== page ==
BRUSSELS (Reuters) - The European Union has yielded to Canadian demands it remove possible trade barriers to polluting oil sands to avoid further damage to ties, according to sources and leaked documents.
Relations are already strained after the European Union banned imports of seal products last July on animal welfare grounds, a move Canada is challenging at the World Trade Organization.
Canada warns that draft EU standards to promote greener fuels are too unwieldy and will harm the market for its oil sands -- tar-like oil that is trapped in sediment and forms the world’s second-largest proven crude reserves after Saudi Arabia.
“Such a system would be extremely difficult to implement and monitor, and would in itself create barriers to trade,” Canadian Ambassador Ross Hornby told a top official at the European Union’s executive in a letter seen by Reuters.
Several sources said Canada had raised the issue frequently during trade talks with the EU.
Environmentalists bitterly oppose the industry, saying the extra energy needed to extract oil from the north Alberta sands intensifies the damage they do to the climate, while extraction wastes harm wildlife and pollute rivers.
“Carbon dioxide emissions from the extraction and refining of oil from tar sands are three times higher than those from conventional sources,” said Nusa Urbancic of green transport campaigners T&E.
“Treating tar sands like any other source of oil will just increase Europe’s dependence on this dirty fuel for years to come,” she added.
But Ross cited research showing oil sands’ carbon footprint was only 5-15 percent higher than most crude imports consumed in the United States.
“A separate category for oil sands, therefore, is not science-based and would amount to unjustifiable discrimination against the oil sands,” he wrote to Karl Falkenberg, head of the European Commission’s environment department.
Hornby confirmed he had written such a letter, which was released by the Commission under freedom of information laws.
Europe seems to have taken the advice.
A recent draft EU paper on fuel standards, seen by Reuters, drops all reference to Canadian oil sands or tar sands, in sharp contrast with drafts from last year.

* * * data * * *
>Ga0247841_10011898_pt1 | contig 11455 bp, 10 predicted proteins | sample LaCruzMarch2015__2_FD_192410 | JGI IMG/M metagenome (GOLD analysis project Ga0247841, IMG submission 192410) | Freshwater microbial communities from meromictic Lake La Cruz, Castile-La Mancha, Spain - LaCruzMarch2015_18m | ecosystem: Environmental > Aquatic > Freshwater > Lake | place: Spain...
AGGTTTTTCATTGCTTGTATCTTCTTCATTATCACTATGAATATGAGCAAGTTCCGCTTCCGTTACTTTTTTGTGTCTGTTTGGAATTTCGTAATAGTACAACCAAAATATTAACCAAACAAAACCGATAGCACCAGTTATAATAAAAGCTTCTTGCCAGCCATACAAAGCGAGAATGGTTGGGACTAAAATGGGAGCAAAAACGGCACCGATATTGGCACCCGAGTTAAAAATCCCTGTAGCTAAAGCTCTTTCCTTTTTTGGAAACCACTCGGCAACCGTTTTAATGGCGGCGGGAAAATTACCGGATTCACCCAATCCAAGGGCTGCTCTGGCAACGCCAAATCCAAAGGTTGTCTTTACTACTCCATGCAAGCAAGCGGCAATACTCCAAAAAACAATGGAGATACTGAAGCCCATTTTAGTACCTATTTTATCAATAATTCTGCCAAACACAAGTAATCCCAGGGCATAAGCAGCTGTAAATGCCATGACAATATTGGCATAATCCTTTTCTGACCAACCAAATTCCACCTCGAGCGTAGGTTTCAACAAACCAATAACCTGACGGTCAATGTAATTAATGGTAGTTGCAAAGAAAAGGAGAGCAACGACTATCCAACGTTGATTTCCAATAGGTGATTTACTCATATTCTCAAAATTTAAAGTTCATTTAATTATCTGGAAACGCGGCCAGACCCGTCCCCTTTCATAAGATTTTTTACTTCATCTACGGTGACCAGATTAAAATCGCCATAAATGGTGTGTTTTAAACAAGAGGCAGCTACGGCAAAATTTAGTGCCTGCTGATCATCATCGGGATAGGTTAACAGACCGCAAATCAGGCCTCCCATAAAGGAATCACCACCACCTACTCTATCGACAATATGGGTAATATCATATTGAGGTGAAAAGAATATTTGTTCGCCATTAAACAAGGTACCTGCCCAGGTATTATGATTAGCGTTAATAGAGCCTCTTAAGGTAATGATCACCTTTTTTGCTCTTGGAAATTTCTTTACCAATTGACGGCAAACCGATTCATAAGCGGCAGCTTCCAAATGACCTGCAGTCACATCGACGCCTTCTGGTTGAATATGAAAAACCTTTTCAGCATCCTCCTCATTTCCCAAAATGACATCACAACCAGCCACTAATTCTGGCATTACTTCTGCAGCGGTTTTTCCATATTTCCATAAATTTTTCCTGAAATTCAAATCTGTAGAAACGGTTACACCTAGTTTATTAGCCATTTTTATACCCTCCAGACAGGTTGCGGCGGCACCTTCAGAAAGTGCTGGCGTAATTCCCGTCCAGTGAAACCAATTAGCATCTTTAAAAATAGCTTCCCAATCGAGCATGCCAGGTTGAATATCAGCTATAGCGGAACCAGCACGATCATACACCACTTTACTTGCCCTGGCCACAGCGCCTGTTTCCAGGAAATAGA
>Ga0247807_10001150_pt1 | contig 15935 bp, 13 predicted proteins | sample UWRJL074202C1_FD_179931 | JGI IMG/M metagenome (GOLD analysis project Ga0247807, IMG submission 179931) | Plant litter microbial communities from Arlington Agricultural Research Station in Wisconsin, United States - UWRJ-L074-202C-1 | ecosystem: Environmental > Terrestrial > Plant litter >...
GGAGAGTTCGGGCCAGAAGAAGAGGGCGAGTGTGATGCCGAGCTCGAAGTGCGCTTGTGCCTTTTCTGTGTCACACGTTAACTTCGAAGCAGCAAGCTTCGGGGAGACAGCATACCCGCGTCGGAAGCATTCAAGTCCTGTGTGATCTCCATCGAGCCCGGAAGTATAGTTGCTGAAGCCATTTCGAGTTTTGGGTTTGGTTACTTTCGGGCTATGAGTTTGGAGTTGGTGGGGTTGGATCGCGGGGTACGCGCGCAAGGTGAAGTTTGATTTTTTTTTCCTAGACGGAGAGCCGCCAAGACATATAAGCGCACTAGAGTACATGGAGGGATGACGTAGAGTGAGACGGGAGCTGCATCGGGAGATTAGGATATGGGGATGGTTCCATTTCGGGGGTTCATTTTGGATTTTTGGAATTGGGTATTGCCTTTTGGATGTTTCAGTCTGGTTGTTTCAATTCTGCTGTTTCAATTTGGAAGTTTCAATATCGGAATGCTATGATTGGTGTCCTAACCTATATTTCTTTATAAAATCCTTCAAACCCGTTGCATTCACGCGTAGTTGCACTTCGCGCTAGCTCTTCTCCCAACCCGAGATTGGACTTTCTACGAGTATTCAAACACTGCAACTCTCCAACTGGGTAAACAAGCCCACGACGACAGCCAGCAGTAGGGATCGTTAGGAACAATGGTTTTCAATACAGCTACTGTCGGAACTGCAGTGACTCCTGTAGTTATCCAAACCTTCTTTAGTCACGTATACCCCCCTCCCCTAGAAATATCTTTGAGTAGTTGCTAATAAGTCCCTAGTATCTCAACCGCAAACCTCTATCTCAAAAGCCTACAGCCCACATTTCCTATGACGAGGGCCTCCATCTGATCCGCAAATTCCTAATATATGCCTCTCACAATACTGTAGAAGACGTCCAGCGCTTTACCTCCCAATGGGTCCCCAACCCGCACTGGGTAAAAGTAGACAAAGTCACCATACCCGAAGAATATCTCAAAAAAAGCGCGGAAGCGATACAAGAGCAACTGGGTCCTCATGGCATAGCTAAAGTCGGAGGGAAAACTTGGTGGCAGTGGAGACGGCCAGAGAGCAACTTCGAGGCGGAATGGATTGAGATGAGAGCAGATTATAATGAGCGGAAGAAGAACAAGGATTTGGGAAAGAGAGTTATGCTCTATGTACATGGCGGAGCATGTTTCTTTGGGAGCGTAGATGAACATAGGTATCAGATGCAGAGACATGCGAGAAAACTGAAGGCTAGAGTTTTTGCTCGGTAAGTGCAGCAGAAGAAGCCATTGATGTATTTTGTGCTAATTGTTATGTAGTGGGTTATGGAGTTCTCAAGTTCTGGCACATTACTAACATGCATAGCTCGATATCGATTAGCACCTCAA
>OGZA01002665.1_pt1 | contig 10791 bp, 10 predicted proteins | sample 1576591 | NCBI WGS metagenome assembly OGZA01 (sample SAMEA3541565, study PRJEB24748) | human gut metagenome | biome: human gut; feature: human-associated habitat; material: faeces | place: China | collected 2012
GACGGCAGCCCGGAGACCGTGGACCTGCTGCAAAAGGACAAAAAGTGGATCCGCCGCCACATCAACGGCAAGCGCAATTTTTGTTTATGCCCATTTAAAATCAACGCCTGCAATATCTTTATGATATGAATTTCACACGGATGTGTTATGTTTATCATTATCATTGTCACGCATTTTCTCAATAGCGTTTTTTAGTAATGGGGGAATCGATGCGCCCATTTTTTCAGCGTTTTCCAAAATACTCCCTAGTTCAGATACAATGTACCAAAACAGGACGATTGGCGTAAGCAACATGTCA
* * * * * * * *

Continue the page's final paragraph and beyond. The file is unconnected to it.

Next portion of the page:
Those early papers gave oil sands a greenhouse gas value of 107 grams per megajoule, way higher than any other road fuel except those extracted from coal.
The European Commission declined to comment on the leaked documents, but sources said the oil sands issue was generally becoming too hot for them to handle.
Canada took the same approach last year when California was drafting its own fuel standards, another letter seen by Reuters shows.
California’s rules should treat Canadian oil sands like any other crude oil, Canada’s former natural resources minister Lisa Raitt told California Governor Arnold Schwarzenegger.
Canadian environment groups reacted angrily after the Reuters story, and called on Europe to “expose dirty oil.”
“It is bad enough that the federal government is doing nothing of consequence to fight global warming here in Canada, now they are going to other countries and actively lobbying to weaken perfectly good climate change policy,” Graham Saul of Climate Action Network Canada said in a statement.
Hornby noted in his letter to EU officials that European companies including BP Plc, Royal Dutch Shell, Total and StatoilHydro are active in developing Canada’s lucrative oil sands sector.
The discussion comes amid high tensions in Canada about perceived European interference.
Canada’s Inuit people sued the European Union in January over the ban on seal products such as furs and oil, and Canadian parliamentarians ate a meal of seal meat earlier this month in protest.
That won’t worry many European politicians, who privately named Canada as the biggest laggard on tackling climate change at U.N. talks in Copenhagen in December.
“Disputes do occur, but we have a mature relationship, and a sign of that is that we’re negotiating a trade agreement at the moment,” Hornby told Reuters.
Editing by Sue Thomas